Steephill

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Jersey houses


Steephill, St Saviour


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Property name

Steephill

Location

St Saviour's Hill, St Saviour

Type of property

Neo-Georgian country house

Valuations

No recent transactions

Families associated with the property

Historic Environment Record entry

Listed building

A high quality example of a neo-Georgian 'small country house' by renowned architect Ernest Newton, with associated cottage and rare fernery grotto.

Set within an unusually extensive and complex multi-phase villa garden. A significant house in the architectural history of Jersey, Steephill reflects that moment when Gothic Revival was being replaced by Queen Anne revival.

It was built 1899-1901 as the summer home for Charles Janvrin Robin.

Designed by architect Ernest Newton (1856-1922), a pupil of Norman Shaw and small country house specialist. It is one of the principal works by Newton and was illustrated by Hermann Muthesius in Das Englische Haus. Newton incorporated the existing conservatory and cellars of an earlier Gothic cottage ornee within his designs and the courtyard outbuildings - which appear to date from around the mid-19th century - were also retained.

The Gardener's Cottage behind the house, designed by Newton, was originally the Home Farm.

Marcus Binney in a Country Life article (1990) notes some 'nice Newton touches' to the cottage, and observes it is remarkably similar to Hazeley Heath in Hampshire, which Newton remodelled for himself in 1898.

Steephill was bought by Mr Shepherd Cross in 1959 from Brigadier Raoul Lempriere-Robin; the windows behind the portico heightened at this time by local architect, D V Hewitt.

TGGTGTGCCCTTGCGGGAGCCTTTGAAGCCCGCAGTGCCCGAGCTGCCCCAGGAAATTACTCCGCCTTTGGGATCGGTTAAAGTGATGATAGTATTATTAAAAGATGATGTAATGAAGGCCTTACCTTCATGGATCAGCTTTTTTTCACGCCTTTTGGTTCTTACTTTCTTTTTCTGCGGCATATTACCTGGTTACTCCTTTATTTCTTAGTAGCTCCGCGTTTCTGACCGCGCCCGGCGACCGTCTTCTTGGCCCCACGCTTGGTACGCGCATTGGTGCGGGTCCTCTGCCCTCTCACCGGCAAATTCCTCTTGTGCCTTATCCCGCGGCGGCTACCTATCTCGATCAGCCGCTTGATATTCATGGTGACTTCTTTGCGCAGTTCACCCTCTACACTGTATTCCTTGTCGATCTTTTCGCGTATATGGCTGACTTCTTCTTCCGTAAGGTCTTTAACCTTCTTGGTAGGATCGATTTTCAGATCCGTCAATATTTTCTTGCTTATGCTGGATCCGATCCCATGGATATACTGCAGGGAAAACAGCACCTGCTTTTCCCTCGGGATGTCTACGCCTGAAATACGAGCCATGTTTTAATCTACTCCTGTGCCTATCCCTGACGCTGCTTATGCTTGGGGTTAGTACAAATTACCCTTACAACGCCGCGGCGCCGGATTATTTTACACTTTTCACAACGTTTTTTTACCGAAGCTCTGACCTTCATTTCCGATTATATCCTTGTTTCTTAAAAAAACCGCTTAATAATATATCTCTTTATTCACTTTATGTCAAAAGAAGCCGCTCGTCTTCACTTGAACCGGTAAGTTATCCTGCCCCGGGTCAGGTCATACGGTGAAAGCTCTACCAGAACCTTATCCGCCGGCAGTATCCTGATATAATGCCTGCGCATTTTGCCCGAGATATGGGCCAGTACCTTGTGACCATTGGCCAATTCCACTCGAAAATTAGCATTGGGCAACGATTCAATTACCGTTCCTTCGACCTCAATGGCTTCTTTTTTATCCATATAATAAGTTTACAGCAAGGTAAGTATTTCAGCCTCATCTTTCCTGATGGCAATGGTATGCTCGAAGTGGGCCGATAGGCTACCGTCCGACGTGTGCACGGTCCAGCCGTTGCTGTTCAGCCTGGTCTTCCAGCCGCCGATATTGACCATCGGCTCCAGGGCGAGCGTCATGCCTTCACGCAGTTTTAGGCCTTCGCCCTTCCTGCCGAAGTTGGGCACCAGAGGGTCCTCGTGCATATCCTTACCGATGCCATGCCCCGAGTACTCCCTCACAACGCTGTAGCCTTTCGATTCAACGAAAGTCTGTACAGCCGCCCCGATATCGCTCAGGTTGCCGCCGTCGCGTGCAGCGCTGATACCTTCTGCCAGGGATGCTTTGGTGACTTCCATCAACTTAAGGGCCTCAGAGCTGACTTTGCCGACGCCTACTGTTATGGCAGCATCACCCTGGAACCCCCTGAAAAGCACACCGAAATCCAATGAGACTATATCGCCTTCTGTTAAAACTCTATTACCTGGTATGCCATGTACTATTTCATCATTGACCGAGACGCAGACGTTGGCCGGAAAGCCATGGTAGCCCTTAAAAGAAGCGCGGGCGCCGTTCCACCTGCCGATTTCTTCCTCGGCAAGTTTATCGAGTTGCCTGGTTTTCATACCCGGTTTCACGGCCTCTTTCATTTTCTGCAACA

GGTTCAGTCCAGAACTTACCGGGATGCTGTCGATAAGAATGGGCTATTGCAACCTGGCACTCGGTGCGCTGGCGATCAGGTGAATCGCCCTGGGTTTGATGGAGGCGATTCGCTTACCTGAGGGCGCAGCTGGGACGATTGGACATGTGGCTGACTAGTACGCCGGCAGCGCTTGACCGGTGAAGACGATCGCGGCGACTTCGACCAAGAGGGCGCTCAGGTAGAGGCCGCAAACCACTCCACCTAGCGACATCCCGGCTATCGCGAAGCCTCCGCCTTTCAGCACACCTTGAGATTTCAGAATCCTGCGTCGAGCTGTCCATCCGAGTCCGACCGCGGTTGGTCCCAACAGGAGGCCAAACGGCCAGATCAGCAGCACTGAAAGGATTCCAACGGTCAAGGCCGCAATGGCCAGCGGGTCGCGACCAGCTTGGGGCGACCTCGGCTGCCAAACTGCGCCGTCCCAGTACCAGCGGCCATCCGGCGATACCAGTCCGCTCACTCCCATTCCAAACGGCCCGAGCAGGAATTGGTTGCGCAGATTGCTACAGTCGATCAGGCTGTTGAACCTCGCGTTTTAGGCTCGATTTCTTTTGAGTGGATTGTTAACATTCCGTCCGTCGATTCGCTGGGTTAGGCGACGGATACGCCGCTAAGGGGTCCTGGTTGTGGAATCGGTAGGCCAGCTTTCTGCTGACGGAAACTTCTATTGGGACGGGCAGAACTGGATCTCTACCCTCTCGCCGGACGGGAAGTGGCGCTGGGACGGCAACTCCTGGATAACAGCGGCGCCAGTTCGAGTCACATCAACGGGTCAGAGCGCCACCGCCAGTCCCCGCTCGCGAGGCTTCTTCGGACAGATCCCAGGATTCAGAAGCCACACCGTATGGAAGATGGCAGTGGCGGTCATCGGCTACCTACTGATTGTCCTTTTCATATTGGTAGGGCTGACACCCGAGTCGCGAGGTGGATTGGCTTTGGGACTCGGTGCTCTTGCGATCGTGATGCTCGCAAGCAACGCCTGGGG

Associated with the house is a rare Victorian fernery. The extensive and complex gardens for the villa were built on the site of a garden that is known to have existed since the 18th century, and was of renown by the late 19th century; Cinq Jours de Fete a Jersey (1878) speaks of them as among Jersey's most famous.

House built 1899-1901 by Ernest Newton in neo-Georgian style characteristic of the period.

The extensive gardens are contiguous with the gardens of Government House above to the east, and together they make a major ornamental contribution to this part of St Helier, set on the steep hillside leading up to St Saviour's church. The garden contains an extensive range of unusual and exotic trees, shrubs and climbers including a redwood and palms. The valley floor is reached from the house via steps.

The interior of the house has undergone alterations but retains some notable features from the original Newton design. Of interest are the entrance hall, including the marble flooring with geometric designs, oak wall panelling and oak panelled-doors leading off from the hall; the main staircase from ground floor to first floor; the first floor landing including the archways leading off; the ground floor library including the oak wall panelling and fitted bookshelves; and the secondary/servants' staircase from ground floor to attic rooms.

The interior of the Victorian fernery is of note, and the cottage also retains some, much simpler interior details that fit with what Binney describes as Newton's desire for 'a crisp, geometric look' and echo the style used in the main house.

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